Late Tuesday night, as has become standard for coronavirus statements, the UK government announced that social gatherings, indoors or outdoors, would be limited to six people from next Monday, September 14.
Down from 30 previously, the measure is designed to disguise the fact that the government’s reopening policy proceeds unchanged even as infections rise exponentially, and to provide it with an opportunity to shift responsibility for its crimes onto young people.
The six-person rule does not apply to workplaces or schools, and groups of six can continue to visit pubs, bars, and restaurants. As if to underscore the tokenistic character of the measure, organised sporting fixtures are also exempt. Wherever there are profits to be made, or children who need minding so their parents can return to work, public health concerns disappear.
The six-person limit will be accompanied by a new asinine government health slogan, “Hands-Face-Space,” supposedly encouraging hand-washing, the wearing of face masks and social distancing. This comes on the heels of the infamous “Stay Alert-Control the Virus-Save Lives” message.
The real political intentions behind these new interventions were summed up by Conservative government Health Secretary Matt Hancock, who noted in an interview on Monday that cases were rising fastest among young people, before saying, “The question is, how much are you willing to risk the lives of yourself and others by breaking the social distancing rules?” and, “Don’t kill your gran by catching coronavirus and then passing it on.”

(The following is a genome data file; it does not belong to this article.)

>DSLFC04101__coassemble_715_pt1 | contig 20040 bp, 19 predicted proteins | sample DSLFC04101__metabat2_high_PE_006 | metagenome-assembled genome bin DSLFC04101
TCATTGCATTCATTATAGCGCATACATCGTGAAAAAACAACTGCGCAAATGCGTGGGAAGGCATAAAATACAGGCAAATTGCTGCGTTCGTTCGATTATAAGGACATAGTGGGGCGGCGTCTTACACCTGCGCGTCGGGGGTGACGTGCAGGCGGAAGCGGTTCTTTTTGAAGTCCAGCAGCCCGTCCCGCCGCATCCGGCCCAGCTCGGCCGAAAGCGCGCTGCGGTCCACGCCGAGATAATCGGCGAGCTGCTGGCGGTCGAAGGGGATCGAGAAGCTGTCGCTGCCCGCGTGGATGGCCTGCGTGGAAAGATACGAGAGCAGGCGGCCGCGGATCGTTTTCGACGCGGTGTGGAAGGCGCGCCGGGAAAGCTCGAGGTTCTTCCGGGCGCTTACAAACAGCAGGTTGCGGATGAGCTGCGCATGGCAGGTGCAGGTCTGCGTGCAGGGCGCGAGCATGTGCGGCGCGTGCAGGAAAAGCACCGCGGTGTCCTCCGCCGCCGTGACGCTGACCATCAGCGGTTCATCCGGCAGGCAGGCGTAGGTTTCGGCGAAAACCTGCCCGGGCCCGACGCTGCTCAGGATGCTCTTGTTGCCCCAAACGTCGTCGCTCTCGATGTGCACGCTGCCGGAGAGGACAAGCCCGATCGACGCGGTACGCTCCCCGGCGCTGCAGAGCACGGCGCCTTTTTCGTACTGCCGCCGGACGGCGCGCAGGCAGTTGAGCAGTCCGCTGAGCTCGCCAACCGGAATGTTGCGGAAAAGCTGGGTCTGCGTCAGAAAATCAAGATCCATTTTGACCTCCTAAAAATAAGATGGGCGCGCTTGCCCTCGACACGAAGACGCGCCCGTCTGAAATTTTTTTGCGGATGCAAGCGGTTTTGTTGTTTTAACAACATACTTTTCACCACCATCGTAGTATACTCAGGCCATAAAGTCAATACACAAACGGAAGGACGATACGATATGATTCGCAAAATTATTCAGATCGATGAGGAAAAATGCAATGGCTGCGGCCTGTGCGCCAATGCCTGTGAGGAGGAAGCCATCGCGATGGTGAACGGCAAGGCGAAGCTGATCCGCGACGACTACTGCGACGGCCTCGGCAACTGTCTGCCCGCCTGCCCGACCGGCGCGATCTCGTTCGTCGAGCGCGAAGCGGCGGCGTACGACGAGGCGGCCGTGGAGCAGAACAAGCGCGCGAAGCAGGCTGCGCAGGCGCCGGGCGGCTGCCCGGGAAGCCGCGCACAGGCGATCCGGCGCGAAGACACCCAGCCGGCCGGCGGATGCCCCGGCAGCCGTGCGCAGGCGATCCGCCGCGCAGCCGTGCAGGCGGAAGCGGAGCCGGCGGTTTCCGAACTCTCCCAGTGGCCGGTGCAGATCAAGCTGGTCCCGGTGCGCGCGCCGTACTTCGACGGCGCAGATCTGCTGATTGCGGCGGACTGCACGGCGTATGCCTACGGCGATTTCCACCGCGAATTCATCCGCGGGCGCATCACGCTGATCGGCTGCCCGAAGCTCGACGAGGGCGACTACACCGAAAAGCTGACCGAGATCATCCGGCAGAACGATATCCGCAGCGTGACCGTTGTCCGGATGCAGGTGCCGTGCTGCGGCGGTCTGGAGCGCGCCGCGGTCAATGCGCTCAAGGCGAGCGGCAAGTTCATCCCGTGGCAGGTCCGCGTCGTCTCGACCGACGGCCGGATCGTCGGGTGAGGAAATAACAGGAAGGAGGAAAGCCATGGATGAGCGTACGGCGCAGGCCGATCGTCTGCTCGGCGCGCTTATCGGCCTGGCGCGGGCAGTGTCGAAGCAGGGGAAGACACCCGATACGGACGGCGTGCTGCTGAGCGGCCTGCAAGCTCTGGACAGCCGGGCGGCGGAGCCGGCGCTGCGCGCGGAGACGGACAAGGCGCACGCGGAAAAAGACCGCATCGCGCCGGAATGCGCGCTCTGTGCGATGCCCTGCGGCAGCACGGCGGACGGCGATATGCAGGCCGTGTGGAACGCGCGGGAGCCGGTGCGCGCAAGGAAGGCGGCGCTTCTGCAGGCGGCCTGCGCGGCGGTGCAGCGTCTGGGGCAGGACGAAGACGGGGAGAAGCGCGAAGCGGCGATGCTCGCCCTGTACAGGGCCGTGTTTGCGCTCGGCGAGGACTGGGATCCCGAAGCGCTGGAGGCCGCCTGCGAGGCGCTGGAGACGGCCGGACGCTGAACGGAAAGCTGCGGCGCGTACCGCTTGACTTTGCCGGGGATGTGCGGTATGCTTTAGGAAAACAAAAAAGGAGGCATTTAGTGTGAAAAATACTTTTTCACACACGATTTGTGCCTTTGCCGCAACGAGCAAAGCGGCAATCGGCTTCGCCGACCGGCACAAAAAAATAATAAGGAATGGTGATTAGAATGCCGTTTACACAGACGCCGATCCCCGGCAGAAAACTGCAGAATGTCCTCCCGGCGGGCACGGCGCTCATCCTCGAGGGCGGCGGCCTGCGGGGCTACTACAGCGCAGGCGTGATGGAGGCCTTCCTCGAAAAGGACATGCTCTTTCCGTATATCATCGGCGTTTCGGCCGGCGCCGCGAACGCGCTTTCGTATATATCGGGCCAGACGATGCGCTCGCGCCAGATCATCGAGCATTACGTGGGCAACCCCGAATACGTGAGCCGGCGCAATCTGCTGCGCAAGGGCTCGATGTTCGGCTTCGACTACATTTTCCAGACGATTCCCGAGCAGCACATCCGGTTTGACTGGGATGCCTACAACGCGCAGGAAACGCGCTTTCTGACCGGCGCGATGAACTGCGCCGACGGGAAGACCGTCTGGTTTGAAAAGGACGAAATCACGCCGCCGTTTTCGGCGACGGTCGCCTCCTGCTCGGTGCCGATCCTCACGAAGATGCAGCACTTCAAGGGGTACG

The outrageous misrepresentation perpetrated by this callous statement is that the renewed spread of the virus is down to failings of individual responsibility. Limiting gatherings to six has been justified with reference to incidents of illegal raves and house parties—given pages and pages of coverage in the press.
At best, it is only mentioned in passing that although the highest levels of infection are in people in their 20s, the rise in cases is spread across the working-age population. Or that young people are more likely to work in public-facing roles like hospitality—the front lines of the government’s own “Eat Out to Help Out” scheme—more likely to work in insecure employment, where taking precautions against the virus is frequently impossible, and more likely to be forced to live in shared accommodation.
In a circle that cannot be squared, the government simultaneously expresses “concern” over the “sharp rise” in cases amongst young people, while pushing forward its drive to reopen schools that have already become a breeding ground for the virus. Just one week after the reopening of schools, England has seen 223 COVID-19 infections, with 28 in Wales, 64 in Northern Ireland and 103 in Scotland (with a much smaller population than England, which opened schools earlier), taking the UK total to over 400.
The exponential spread of the virus will escalate dramatically this month, with the return of students and staff to universities—the very demographic now being demonised for its supposed poor behaviour.
All of which is to say nothing of the fact that by far the worst killers of grandparents in the UK are Matt Hancock and his boss, Boris Johnson! They not only presided over the transformation of care homes into killing fields this spring, as hospitals were emptied into unprepared facilities and the resulting infections claimed tens of thousands of lives but have now turned back to the “herd immunity” strategy they were forced to reluctantly and temporarily abandon in March.
The government’s public health announcements are made to distract from these crimes and from the fact that it is their reopening of the economy which is producing the conditions for a second surge in infections. Official figures are already beginning to reflect the consequences. In the past three days, the UK has recorded daily new infection totals of 2,988, 2,958 and 2,460. The seven-day average now stands at 2,198, up from around 500 in late June. This spread also underscores the fraud of “local lockdowns,” now covering millions, but which do little or nothing to contain the virus.